• 2 152m elevation
  • 78% average heart rate
  • 4h11min moving time
  • 6% battery life remaining
  • 3587 calories toasted (Polar HRM)

At the end of the ride, my fatigue levels were similar to how they would be after an 80km hard tempo on a road bike with some strength training like this workout from our strength guru, Nelia. In other words, I was real tired. That’s a lot of work!

700wh Range Test – The Data

  • 82,72km covered
  • 3 012m elevation
  • 81% average heart rate
  • 5h26min moving time
  • 5% battery life remaining
  • 5 812 calories toasted

On the 700wh test day my phone was dying so I did clock about 3km’s on flat roads to collect a RED-E charger pack to keep Strava alive.

Video: Impressions after the 700wh range test

As I said in the IG video, I was properly exhausted by this ride. My wrists were sore from descending, kind of like how they feel after a day in Vallnord Bikepark, Andorra. It felt like I had done 120km hard tempo on a road bike and around 90 minutes of functional strength training with plyometrics. Also, I actually ran out of daylight towards the end of the ride and used Turbo mode on the final two climbs to get home before dark. It sounds daft but on the trails, the 700wh battery feels like it’s more than just 40% more riding.



Do you need a 700wh battery?

The simple answer is an emphatic no, you most certainly don’t. But it is truly awesome! Let me offer some insights: after spending a year on a 500wh battery and then trying out a 700wh battery I really like the additional range and versatility the bigger battery brings but there is a lot of trail time to be had on a 500wh battery, even more so with conservative use of the support.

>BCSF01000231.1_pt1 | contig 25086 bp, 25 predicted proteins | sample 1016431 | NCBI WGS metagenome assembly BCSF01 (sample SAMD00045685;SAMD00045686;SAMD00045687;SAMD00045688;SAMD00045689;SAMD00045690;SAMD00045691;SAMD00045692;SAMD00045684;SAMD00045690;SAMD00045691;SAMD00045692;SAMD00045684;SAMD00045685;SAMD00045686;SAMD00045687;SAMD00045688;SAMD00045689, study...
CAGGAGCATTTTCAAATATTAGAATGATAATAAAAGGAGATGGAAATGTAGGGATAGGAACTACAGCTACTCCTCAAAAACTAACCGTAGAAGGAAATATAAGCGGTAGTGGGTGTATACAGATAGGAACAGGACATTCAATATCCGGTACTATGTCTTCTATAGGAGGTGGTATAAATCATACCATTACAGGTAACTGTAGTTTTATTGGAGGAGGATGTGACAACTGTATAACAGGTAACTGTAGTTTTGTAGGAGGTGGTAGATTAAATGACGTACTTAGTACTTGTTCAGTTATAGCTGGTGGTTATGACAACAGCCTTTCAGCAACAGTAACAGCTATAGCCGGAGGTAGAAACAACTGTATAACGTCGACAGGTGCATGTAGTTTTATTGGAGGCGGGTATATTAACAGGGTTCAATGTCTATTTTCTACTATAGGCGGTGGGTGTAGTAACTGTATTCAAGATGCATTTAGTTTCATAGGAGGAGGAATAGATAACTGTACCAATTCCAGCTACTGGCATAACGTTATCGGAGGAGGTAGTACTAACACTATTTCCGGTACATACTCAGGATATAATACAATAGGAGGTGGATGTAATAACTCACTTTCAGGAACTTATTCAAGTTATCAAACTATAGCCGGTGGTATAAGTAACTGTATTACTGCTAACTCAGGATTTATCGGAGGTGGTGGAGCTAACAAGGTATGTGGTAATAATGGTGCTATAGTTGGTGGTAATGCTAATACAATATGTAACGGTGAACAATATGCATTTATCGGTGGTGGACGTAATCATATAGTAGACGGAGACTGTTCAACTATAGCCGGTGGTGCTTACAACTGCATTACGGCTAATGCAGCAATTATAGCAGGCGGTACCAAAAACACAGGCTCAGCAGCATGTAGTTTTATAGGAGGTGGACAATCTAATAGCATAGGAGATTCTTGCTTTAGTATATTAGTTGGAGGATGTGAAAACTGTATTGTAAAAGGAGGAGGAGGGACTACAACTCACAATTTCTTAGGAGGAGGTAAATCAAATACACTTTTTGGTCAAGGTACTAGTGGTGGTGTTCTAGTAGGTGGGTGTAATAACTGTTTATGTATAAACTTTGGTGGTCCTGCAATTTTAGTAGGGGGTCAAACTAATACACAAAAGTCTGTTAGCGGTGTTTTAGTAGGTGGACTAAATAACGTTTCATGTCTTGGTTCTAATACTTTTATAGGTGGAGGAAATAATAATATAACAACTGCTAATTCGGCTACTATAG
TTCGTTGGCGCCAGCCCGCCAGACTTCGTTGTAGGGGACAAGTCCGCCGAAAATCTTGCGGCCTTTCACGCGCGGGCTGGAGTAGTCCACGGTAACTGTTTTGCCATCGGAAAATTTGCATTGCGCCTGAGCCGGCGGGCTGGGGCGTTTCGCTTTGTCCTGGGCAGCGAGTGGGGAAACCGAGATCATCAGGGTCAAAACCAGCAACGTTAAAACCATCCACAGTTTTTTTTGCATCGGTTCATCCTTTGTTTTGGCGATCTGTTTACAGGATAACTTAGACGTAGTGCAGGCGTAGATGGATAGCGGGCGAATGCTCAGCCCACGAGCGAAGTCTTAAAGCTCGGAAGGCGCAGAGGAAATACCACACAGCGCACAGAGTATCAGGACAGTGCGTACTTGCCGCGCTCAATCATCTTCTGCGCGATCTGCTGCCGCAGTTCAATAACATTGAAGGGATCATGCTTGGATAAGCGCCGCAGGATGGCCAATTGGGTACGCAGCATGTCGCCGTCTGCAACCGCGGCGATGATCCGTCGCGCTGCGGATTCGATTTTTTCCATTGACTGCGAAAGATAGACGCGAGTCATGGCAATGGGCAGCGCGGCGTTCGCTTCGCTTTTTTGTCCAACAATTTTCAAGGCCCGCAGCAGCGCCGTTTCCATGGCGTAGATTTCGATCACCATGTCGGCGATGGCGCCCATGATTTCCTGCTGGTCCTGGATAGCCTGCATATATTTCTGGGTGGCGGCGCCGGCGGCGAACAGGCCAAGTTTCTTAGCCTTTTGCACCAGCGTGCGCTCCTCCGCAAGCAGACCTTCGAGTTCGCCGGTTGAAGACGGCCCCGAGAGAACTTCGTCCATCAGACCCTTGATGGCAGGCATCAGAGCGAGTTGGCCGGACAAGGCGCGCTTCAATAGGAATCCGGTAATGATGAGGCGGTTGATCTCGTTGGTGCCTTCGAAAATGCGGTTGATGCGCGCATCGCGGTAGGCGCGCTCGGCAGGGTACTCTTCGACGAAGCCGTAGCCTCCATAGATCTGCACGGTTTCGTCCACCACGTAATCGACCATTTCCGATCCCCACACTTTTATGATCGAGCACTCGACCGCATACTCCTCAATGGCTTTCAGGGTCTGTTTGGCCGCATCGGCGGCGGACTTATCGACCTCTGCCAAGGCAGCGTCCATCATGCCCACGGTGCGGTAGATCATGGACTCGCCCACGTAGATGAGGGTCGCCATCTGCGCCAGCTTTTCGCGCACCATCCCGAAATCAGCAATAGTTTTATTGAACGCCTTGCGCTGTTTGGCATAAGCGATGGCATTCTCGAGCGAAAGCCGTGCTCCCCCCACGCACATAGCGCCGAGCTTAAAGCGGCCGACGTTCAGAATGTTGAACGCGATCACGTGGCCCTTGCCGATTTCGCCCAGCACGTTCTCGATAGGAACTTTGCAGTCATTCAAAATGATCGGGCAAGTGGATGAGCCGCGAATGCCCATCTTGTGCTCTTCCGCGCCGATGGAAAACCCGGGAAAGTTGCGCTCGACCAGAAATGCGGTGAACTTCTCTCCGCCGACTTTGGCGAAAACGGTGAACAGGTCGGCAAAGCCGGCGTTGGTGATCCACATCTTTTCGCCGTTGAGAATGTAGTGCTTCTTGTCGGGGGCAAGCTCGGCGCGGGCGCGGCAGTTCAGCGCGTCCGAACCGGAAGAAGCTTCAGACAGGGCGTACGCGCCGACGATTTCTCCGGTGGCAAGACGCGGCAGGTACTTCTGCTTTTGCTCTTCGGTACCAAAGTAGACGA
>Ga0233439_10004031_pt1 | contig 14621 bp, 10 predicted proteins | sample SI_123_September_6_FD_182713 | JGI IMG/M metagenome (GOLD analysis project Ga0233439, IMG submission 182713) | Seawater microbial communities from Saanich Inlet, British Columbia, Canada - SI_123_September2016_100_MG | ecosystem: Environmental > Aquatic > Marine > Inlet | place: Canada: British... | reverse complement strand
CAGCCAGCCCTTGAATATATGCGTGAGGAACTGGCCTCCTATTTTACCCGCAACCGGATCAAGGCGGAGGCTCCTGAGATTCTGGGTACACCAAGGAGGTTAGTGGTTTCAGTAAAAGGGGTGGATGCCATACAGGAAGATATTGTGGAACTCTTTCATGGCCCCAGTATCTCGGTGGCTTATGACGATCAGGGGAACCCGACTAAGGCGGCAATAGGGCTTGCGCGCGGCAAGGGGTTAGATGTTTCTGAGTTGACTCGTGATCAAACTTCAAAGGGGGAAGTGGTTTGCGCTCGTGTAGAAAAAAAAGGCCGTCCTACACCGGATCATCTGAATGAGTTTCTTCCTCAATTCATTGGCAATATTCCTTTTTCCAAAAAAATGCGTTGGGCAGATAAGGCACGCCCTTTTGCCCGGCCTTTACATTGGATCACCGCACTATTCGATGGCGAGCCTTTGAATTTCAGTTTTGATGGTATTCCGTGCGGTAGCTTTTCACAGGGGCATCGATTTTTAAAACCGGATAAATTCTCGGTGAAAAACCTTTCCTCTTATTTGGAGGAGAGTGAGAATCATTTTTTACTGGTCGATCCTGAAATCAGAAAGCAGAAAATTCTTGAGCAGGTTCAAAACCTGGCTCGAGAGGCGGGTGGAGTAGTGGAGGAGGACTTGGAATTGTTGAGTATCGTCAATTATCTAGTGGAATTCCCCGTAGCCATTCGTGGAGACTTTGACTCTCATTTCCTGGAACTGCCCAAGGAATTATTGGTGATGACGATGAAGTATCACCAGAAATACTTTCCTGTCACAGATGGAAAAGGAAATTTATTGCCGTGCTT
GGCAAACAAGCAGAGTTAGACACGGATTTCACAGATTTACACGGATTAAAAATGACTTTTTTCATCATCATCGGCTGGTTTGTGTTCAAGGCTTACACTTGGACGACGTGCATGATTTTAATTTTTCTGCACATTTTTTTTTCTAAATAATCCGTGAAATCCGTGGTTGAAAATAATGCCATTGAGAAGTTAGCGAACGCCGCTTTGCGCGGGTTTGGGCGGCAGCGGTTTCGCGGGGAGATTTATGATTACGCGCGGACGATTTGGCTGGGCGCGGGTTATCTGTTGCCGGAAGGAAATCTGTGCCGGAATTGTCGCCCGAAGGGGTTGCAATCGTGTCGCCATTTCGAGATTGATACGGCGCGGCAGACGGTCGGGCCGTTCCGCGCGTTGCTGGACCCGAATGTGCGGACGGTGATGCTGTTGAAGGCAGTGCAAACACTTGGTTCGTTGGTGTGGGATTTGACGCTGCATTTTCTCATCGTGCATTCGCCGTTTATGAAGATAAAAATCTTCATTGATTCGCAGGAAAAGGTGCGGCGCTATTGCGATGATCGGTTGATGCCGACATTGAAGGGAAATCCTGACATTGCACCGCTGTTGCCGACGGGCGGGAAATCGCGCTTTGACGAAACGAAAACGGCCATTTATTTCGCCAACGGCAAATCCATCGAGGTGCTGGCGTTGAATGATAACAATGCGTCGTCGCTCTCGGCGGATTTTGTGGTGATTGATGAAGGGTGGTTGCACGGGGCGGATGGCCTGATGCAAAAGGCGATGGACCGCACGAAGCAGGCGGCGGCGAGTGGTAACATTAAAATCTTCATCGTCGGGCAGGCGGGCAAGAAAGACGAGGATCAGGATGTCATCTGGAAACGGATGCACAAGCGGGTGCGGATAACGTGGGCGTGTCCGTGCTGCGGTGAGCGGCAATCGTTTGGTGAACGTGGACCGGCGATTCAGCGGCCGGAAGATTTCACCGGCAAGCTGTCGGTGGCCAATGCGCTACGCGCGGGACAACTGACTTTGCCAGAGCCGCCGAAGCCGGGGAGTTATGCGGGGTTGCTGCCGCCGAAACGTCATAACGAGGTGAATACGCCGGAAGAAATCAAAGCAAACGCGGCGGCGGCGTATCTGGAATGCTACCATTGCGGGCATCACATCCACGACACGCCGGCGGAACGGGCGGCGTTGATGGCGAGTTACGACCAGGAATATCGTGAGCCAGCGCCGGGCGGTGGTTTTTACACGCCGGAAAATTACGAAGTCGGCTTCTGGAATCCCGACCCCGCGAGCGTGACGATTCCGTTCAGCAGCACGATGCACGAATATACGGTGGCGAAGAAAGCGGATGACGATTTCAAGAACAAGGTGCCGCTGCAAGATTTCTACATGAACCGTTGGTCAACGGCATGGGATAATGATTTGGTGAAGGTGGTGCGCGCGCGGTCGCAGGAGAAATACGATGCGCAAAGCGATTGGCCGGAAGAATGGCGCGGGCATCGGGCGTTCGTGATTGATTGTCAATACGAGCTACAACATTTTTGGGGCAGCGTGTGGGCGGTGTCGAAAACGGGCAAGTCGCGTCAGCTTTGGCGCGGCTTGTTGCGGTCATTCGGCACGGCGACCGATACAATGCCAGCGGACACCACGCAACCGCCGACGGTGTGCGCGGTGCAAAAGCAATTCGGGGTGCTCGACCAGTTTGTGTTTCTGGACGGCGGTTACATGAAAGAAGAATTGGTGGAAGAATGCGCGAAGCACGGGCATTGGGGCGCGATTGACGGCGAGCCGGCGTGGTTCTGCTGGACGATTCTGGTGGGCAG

There is a marginal weight penalty with the bigger battery which I actually noticed on the first ride but as a percentage, it’s a tiny weight gain and rider adaptation to the extra weight is quick.

Worth mentioning – but perhaps something you already know – is that these range numbers are obviously then specific to this bike. If you look outside of the Specialized offering into say Trek, Merida, Commencal, Giant, Scott or the new Cannondale, the range numbers and manner in which the power is delivered to the motor will differ. Those bikes are also built around completely different packages some of which have a medium or big battery capacity offering too. I have not done my own comprehensive range tests on those bikes so won’t comment any further.

The best choice for you is the one that suits your pocket and your riding habits. So for example, if you already have an e-Bike but need more ride time simply buying a second battery might be the answer. Or, there are range extenders which might be all you need.



How capable, fun and rad is an e-Trail bike?

There is a lot of fun to be had on e-Bikes and on e-Trail bikes. The additional weight of the bike actually improves the stability in most trail conditions. There isn’t a jump around that I do on a trail bike or DH bike that I don’t do on the e-Bike. In terms of handling, a well designed e-Trail bike will actually outperform a normal trail bike in some technical situations. The extra weight improves momentum, increases stability when in the air, boosts traction in corners and increases the ability to hold a line on a camber. The extra weight also requires early braking, more of a negotiation with the bike to initiate direction changes and muscle to move it around the trails.

SETUP TIP, you might want to add around 20psi to your regular suspension settings and run the rebound a tad quicker than on a regular trail bike. That keeps the e-Bike lively and responsive.

THE GLEN, Cape Town - during a photoshoot for Myles Kelsey of BikeNetwork. Photo by Gary Perkin

Images: GP. Gary Perkin. Flipper. Test Battery: Revolution Cycles



1 Comment

  1. Great stuff! Can you estimate the distances for those two batteries IF you had just left the bike in the default support settings? Thanks!